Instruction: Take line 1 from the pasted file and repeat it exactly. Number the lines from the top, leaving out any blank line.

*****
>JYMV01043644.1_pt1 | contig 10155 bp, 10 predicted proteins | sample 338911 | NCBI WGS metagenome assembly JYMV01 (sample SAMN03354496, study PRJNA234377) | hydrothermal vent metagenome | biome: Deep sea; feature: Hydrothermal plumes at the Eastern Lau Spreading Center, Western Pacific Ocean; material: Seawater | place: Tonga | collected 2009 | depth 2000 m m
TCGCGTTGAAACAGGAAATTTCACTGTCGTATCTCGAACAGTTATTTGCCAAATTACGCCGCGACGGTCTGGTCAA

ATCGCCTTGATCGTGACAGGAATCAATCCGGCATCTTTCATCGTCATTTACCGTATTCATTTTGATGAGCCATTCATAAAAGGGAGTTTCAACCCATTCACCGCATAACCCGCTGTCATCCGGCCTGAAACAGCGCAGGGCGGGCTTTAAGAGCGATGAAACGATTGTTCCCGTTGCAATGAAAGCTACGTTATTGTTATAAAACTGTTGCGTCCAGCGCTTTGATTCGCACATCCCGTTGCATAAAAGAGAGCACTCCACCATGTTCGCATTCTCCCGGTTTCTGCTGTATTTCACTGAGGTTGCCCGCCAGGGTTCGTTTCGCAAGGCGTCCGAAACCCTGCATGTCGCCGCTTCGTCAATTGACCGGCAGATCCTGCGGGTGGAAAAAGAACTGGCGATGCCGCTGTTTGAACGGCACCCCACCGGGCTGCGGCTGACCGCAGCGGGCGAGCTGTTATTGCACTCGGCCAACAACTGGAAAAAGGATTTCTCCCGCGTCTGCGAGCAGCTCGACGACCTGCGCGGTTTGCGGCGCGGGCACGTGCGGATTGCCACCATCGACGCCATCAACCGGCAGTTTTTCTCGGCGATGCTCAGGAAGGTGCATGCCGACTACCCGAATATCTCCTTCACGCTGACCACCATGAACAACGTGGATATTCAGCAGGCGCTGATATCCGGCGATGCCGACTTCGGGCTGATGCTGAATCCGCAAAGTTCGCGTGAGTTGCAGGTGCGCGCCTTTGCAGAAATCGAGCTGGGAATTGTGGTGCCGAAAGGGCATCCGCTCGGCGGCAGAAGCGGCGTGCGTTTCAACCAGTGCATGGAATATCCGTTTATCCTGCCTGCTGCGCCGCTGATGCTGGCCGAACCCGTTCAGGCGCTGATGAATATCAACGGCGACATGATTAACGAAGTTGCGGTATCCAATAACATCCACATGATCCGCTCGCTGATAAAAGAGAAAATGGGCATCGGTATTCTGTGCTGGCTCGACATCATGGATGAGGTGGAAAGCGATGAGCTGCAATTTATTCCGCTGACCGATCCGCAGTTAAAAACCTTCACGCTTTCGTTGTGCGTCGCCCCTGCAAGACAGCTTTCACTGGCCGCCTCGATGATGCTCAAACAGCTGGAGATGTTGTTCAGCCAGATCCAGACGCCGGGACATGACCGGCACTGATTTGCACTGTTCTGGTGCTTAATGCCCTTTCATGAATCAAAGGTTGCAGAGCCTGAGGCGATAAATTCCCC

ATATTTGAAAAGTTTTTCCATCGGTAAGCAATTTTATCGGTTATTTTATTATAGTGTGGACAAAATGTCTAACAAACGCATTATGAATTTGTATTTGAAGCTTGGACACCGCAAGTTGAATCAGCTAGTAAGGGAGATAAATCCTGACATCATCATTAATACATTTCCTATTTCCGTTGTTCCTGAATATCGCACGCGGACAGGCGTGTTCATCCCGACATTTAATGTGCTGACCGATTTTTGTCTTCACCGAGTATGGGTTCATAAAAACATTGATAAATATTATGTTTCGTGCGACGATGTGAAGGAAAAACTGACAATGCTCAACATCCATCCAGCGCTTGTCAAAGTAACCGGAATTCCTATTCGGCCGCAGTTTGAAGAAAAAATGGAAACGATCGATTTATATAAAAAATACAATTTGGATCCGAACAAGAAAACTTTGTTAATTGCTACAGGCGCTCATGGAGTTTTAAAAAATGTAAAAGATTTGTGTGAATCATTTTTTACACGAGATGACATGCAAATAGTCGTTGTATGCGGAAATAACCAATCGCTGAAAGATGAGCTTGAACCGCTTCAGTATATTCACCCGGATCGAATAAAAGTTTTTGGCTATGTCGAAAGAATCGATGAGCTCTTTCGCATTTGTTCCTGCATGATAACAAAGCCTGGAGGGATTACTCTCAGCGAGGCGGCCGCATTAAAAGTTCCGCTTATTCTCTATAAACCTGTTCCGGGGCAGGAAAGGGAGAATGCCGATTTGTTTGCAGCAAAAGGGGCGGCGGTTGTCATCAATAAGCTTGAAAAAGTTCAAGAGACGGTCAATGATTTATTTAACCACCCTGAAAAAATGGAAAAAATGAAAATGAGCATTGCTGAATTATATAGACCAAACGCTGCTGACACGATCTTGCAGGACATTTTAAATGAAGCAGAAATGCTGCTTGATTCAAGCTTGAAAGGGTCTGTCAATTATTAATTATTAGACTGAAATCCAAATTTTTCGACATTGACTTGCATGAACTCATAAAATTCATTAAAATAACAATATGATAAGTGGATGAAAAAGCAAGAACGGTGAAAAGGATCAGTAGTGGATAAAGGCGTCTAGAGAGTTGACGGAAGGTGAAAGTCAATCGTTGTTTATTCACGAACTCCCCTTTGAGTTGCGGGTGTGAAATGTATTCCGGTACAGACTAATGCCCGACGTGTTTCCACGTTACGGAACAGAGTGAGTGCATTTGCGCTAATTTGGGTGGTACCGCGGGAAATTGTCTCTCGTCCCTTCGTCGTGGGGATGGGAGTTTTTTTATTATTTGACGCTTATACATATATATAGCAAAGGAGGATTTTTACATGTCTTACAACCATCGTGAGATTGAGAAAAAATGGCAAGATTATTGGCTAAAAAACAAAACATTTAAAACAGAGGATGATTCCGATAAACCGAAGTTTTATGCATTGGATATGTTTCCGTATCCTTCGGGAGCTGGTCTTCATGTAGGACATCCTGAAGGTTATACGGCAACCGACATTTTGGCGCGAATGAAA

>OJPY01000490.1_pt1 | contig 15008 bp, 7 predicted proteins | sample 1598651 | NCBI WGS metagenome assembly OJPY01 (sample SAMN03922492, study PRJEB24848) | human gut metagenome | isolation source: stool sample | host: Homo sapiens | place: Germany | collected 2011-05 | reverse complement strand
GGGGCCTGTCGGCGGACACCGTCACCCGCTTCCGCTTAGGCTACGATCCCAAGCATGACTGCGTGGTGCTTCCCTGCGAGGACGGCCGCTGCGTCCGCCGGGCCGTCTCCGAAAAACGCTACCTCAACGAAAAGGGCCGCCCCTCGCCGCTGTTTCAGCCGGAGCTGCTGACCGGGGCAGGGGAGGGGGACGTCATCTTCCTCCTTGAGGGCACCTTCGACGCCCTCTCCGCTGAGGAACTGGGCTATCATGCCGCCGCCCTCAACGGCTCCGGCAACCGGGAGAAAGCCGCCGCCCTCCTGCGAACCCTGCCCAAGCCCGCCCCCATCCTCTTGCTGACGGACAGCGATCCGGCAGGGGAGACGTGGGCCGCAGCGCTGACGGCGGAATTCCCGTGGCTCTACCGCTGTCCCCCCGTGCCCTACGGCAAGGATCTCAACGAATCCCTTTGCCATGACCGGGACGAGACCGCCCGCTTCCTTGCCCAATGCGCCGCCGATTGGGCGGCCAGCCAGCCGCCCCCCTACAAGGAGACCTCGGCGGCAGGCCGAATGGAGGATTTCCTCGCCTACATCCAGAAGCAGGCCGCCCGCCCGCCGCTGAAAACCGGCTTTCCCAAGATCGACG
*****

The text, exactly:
>JYMV01043644.1_pt1 | contig 10155 bp, 10 predicted proteins | sample 338911 | NCBI WGS metagenome assembly JYMV01 (sample SAMN03354496, study PRJNA234377) | hydrothermal vent metagenome | biome: Deep sea; feature: Hydrothermal plumes at the Eastern Lau Spreading Center, Western Pacific Ocean; material: Seawater | place: Tonga | collected 2009 | depth 2000 m m